I am trying to configure my HP MSA 2012i such that every disk is a vdisk and every vdisk is a volume. Each volume shall be accessible using iSCSI. So each volume shall be a iSCSI target. This is not a raid, I rather want to use the single disks.

I have 12 disks in this device. So I get 12 vdisks and consequently 12 volumes.

Do I have to assign each volume a different LUN? If I discover the target, what would the output of multiple LUNs look like?

My OS is Ubuntu and I am using open-iSCSI. There is also multipath installed but physically disabled. I have pulled the plug of one of the two cables.

The main problem is that the iSCSI initiator can only find one target, not all 12. To be more specific, the initiator finds always one target but after performing the iSCSI login, there are new devices in /dev/sd* if and only if I exported the first disk (with the id 0.0, the disk in the upper left corner of the array). If I don't export the first disk, then there is no new entry in /dev/sd*. If I export the first disk, there is a new entry corresponding to the first disk. It does not depend on whether there are other exported disks.

I don't have any clue.

Could the initiator be the problem? What would I have to do to discover multiple LUNs?


# show volume-maps 
Volume [SN <num>, Name (volume00)] mapping view:
CH       ID LUN Access Host-Port-Identifier                    Nickname        
0,1       0  15 rw     all other hosts                          

Volume [SN <num>, Name (v11)] mapping view:
CH       ID LUN Access Host-Port-Identifier                    Nickname        
0,1       0  11 rw     all other hosts                          

Volume [SN <num>, Name (v01)] mapping view:
CH       ID LUN Access Host-Port-Identifier                    Nickname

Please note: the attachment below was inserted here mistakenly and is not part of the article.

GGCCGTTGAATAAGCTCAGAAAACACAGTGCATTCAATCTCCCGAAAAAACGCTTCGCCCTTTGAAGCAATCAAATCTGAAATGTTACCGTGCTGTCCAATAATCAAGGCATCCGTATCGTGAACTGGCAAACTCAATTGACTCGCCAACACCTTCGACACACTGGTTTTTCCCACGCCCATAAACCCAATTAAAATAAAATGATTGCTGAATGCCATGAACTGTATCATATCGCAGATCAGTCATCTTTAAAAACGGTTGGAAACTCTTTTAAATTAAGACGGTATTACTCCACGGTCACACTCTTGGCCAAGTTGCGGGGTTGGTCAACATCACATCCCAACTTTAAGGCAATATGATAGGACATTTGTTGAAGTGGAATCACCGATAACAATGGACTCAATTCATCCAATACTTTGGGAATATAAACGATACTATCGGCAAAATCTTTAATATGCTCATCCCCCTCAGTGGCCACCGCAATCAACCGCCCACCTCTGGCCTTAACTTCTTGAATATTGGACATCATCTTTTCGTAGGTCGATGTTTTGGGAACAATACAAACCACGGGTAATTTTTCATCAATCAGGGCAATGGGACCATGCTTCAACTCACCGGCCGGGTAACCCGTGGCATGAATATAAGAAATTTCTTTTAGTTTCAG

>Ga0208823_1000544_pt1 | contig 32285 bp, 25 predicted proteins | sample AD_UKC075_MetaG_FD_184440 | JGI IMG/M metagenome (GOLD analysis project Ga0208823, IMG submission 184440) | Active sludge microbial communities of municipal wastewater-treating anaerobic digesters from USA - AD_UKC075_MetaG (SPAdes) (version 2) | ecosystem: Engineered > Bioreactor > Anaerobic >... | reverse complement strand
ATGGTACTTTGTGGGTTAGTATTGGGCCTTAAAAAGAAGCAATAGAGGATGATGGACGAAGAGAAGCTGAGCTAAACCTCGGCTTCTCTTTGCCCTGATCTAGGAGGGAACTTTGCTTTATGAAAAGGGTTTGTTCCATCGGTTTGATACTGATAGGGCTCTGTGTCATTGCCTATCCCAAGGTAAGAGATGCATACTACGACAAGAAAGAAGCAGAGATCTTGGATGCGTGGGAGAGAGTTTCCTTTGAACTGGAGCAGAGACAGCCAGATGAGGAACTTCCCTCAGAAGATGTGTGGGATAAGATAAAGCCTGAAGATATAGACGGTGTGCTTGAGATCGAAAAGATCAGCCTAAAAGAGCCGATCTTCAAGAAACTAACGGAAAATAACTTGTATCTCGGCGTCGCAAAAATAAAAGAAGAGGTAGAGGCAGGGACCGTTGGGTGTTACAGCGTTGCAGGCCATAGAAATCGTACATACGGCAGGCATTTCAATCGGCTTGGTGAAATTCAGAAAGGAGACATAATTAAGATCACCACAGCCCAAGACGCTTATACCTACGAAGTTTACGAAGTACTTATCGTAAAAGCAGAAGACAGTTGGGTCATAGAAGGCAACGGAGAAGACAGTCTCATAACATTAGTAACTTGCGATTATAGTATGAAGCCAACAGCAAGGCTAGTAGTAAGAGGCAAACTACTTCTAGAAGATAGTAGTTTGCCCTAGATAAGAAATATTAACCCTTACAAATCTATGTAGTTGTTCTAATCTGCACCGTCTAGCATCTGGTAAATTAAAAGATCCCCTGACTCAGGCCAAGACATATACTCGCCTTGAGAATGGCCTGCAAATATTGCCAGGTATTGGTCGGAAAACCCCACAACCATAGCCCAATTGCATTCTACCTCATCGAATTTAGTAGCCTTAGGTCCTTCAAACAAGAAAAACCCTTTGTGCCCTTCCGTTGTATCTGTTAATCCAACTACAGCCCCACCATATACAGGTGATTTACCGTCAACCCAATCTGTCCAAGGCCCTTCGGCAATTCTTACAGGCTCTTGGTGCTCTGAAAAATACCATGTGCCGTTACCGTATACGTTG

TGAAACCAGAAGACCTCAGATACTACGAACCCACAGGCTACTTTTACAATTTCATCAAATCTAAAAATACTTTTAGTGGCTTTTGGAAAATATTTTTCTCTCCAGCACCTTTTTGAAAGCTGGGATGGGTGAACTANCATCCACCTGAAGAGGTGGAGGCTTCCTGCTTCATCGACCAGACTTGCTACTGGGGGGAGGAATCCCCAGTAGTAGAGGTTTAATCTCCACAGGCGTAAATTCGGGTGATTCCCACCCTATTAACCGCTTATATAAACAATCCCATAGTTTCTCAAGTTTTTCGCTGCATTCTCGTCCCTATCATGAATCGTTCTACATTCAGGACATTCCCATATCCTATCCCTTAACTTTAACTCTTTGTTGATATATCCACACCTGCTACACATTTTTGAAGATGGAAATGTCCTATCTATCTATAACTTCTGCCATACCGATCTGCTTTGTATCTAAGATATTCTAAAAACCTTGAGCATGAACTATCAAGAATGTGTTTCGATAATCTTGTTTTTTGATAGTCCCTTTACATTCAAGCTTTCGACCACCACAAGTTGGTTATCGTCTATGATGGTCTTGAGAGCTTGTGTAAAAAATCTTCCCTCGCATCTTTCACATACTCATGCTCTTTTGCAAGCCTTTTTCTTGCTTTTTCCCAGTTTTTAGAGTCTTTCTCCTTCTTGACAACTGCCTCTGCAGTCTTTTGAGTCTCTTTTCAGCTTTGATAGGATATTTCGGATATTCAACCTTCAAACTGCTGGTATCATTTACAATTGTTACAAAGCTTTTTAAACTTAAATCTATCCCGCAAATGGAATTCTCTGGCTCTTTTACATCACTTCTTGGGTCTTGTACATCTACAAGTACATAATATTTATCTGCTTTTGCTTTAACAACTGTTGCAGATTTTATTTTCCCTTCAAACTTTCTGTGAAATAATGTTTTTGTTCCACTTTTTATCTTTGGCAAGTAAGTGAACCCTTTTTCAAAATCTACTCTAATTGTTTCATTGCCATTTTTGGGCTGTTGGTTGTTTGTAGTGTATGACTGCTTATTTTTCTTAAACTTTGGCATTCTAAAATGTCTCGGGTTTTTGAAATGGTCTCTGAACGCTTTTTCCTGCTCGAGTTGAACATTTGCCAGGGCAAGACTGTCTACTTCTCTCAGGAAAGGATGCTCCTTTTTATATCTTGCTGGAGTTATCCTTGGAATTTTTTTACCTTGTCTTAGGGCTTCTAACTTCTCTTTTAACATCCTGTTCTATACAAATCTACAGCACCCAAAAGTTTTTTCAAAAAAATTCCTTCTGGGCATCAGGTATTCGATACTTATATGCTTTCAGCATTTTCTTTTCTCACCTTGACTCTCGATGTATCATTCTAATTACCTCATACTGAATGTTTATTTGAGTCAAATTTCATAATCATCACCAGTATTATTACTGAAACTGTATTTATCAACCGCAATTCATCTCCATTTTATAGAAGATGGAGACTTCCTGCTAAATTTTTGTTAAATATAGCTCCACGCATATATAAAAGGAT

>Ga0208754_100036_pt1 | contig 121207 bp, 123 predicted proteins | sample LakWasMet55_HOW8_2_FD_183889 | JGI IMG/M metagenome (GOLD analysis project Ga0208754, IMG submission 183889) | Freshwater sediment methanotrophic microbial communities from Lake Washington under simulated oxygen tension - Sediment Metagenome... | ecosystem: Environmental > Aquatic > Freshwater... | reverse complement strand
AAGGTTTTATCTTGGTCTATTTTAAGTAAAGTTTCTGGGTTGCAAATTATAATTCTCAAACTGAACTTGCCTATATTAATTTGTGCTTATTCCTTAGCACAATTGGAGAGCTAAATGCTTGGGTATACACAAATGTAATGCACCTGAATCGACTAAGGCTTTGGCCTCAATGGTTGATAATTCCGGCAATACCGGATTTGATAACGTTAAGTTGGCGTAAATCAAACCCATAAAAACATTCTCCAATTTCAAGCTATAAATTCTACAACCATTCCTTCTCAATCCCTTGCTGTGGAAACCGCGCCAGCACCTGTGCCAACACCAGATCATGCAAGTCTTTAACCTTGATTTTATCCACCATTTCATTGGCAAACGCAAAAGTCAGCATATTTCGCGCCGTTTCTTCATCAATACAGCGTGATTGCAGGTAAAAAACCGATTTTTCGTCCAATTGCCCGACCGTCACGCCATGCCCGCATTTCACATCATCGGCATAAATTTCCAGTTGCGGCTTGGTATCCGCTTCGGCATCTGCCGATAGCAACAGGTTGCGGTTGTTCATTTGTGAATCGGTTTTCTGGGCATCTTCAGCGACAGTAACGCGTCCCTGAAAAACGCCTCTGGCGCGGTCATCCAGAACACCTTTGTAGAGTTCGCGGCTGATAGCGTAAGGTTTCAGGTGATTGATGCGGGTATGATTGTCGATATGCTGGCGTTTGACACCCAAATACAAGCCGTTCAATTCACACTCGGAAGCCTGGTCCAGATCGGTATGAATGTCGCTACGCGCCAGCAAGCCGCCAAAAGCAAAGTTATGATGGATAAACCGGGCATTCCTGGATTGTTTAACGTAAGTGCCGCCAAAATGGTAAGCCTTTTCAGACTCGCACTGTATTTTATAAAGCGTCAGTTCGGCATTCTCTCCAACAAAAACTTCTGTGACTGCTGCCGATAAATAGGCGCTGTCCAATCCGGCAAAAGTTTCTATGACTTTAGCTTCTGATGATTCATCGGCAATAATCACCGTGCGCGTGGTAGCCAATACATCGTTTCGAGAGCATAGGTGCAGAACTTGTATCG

0,1       0   0 rw     all other hosts                          

Success: Command completed successfully
  • Why are you doing it this way? Can you give some more background?
    – ewwhite
    Aug 1 '14 at 22:53
  • 1
    I want to use ZFS as the file system. So the initiator should get the disks and manage ZFS. ZFS can build a raid on it's own.
    – A. Res
    Aug 1 '14 at 23:01
  • Is this an experiment, or do you intend to use this with real data in production?
    – ewwhite
    Aug 2 '14 at 11:44
  • Why aren't you using DAS for this? This is a very unusual setup that you're going for.
    – MDMarra
    Aug 2 '14 at 13:46
  • 1
    It would not be an experiment. I intended to use this for data in production. DAS would solve all my problems, but I have the device ( HP MSA 2012i ) and I don't have the hardware for a DAS. I decided to use the MSA as it should be: I will create one big vdisk, consisting of all real disks (some as spares), and one volume and export this. So I don't use the capabilities of ZFS for Raid. Thank you all for your fast support.
    – A. Res
    Aug 3 '14 at 8:44

This is a bad idea...

Sometimes it makes sense to use ZFS with hardware RAID, or a combination of ZFS and hardware RAID. This is one of those cases.

The main issue you'll encounter doing this the way you're planning is that each single disk will be its own VDISK and have its own MSA RAID metadata. The failure of a disk means that the VDISK is completely faulted. This has an impact on hot swap capabilities, as you'll need to destroy that LUN and create a new one just to replace a disk.

Think about this, especially since you're using iSCSI (and 1Gbps at that!). Create the RAID level you want using the MSA's built-in RAID functionality. If you want some ZFS management, break it into hardware RAID mirrors of 2 disks, striped at the ZFS level. That will still give you protection, alerts, but save some of the nifty ZFS RAID features.

Do NOT create a bunch of RAID 0 arrays and think that's the same as feeding a raw disk to ZFS.

Further reading:

ZFS SAS/SATA controller recommendations

HP P410 RAID CARD Issue - unassigned drives not detected by the OS

ZFS best practices with hardware RAID

By the way, if you want to force this to work, you may be running into a controller ownership issue, and a LUN presentation issue. Did you map the iSCSI LUNs? What's the output of show volume-maps on the MSA's CLI?


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